What the Good Food team loved and loathed in 2020 (and look forward to in 2021)

Making good sourdough - one of Myffy's achievements of 2020.
Making good sourdough - one of Myffy's achievements of 2020. Photo: Supplied

The Good Food team took a moment to reflect on the highs and lows of 2020 - and the good things to come in 2021. 

WHAT WE LOVED 

  • Forced captivity Saturday nights when three daughters had no choice but to stay home and the best way to keep this interesting was 'international theme nights'. Japanese night, which involved making sushi and okonomiyaki (yeah, there were costumes) was my favourite. I preserved (beetroot chutney and kasoundi were the best) and ate a waistline-altering amount of home-made pizza because making dough was soothing. Ardyn Bernoth
  • Becoming a better seafood cook, especially with all the top quality Australian fish rarely seen on the retail market. Callan Boys
     
  • Finally commandeering a patch of sun on the roof (sorry neighbours) and growing my own veg. Nothing has died yet, including me. Gemima Cody
     
  • Taking hands-on cooking and cocktail-making classes via Zoom, including a potato gnocchi interactive with Katrina Pizzini, of A Tavola cooking school. Roslyn Grundy
     
  • The community spirit, bushwalks and waterfalls, learning the dark art of making croissants, and putting those latent gardening skills to work by planting a tiny, thrilling vegie patch with the kids. Megan Johnston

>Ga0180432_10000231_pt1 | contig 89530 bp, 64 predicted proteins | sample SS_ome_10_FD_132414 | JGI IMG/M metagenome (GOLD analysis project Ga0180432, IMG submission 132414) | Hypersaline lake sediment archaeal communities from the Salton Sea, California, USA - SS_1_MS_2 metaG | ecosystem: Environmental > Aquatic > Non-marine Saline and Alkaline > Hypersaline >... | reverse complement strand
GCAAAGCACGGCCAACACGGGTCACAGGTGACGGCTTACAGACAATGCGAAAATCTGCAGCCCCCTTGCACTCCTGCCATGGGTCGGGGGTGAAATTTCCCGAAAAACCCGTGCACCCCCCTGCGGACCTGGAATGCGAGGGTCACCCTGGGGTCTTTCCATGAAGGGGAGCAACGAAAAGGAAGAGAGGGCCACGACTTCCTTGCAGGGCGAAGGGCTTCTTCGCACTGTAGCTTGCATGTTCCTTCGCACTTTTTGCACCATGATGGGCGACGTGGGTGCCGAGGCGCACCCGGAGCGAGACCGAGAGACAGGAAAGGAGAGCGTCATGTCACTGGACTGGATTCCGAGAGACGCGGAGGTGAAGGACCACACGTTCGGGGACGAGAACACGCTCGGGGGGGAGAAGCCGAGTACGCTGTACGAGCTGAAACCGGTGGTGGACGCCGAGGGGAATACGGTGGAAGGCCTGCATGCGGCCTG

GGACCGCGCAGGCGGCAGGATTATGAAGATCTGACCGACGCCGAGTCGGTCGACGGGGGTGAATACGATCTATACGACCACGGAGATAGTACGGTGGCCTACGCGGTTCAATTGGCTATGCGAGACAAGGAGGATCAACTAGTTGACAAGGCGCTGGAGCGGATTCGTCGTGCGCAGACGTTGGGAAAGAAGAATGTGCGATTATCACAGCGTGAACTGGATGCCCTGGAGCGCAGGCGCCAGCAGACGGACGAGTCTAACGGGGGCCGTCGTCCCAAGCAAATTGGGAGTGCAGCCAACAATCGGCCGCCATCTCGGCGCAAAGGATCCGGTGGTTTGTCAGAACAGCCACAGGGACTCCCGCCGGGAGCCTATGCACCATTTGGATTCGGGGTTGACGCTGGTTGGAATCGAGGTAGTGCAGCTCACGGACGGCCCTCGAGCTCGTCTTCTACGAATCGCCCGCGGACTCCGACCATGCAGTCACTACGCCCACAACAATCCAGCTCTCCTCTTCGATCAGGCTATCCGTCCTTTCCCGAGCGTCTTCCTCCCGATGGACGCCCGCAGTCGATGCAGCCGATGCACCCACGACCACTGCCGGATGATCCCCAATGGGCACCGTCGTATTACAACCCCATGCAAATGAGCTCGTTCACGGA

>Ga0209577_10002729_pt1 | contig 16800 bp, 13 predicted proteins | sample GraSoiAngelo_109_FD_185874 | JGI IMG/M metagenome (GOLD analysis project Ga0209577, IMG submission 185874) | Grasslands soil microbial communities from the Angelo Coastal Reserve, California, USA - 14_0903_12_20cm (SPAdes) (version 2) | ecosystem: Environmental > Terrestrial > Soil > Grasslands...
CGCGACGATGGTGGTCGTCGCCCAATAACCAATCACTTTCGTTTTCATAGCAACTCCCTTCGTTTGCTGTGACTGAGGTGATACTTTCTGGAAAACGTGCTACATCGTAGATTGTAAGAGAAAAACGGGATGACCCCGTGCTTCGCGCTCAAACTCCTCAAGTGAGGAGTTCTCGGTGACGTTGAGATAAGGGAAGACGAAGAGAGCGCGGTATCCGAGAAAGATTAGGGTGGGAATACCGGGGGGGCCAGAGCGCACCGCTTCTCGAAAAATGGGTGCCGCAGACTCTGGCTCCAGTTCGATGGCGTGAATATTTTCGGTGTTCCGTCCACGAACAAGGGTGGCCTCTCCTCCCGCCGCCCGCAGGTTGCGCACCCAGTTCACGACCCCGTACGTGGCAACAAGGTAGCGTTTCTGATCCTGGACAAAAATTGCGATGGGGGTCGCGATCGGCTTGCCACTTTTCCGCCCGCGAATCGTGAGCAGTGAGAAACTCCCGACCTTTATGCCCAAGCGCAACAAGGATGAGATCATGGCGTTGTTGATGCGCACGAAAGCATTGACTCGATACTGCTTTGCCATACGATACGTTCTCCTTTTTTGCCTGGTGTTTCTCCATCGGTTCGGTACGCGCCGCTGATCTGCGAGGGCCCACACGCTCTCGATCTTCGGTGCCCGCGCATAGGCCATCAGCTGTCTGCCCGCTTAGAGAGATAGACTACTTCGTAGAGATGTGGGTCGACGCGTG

Eloise Basuki's MasterChef recaps kept Andrea laughing through lockdwon.

    Eloise Basuki's MasterChef recaps kept Andrea laughing through lockdwon. Photo: NETWORK TEN

  • Life changes I wouldn't have made without being locked down. I rented and worked from a cut-price Airbnb in Daylesford for six months, got that puppy I could never previously commit to, and subscribed to a weekly veg box. I hate the word 'pivot' but I was in awe of the ways restaurants, cafes and pubs did it. Brilliant concepts/websites like Providoor and Co-Lab Pantry meant we could order in or cook restaurant quality food at home whenever we felt like it. Also, the rise of new talent like Nat's What I Reckon and ABC's Sammy J and our own Eloise Basuki's MasterChef recaps - such great, funny company during those dark days and nights. Andrea McGinniss
  • Learning how to make properly excellent sourdough after months of horrible, disgusting bread. Myffy Rigby
     
    Windsor Hotel's chef Khanh Nguyen  incredible decorated pastry-coated meat dishes (lamb) during the COVID lockdown time. 9 September 2020. The Age Goodfood. Photo: Eddie Jim.

    Chef Khanh Nguyen with his incredible decorated pastry-coated lamb. Photo: Eddie Jim

  • The proper-pastry resurgence, from Sunda chef Khanh Nguyen's shortcrust-wrapped creations (a rack of lamb; a whole chicken!), to the French classic pâté en croute becoming A Thing and London-based the Pie Room chef Calum Franklin's very particular odes to ye olde English techniques. I've finally got my hands on Franklin's cookbook and will attempt to bake a Gala pie (a decorative loaf-shaped pork pie with a hidden procession of jammy soft-boiled eggs). It's the ultimate picnic power move. Annabel Smith 

WHAT WE LOATHED 

  • The desperate situation a lot of restaurateurs, chefs and hospo staff were in because they could not do what they do best, make us insanely happy in their beautiful restaurants. AB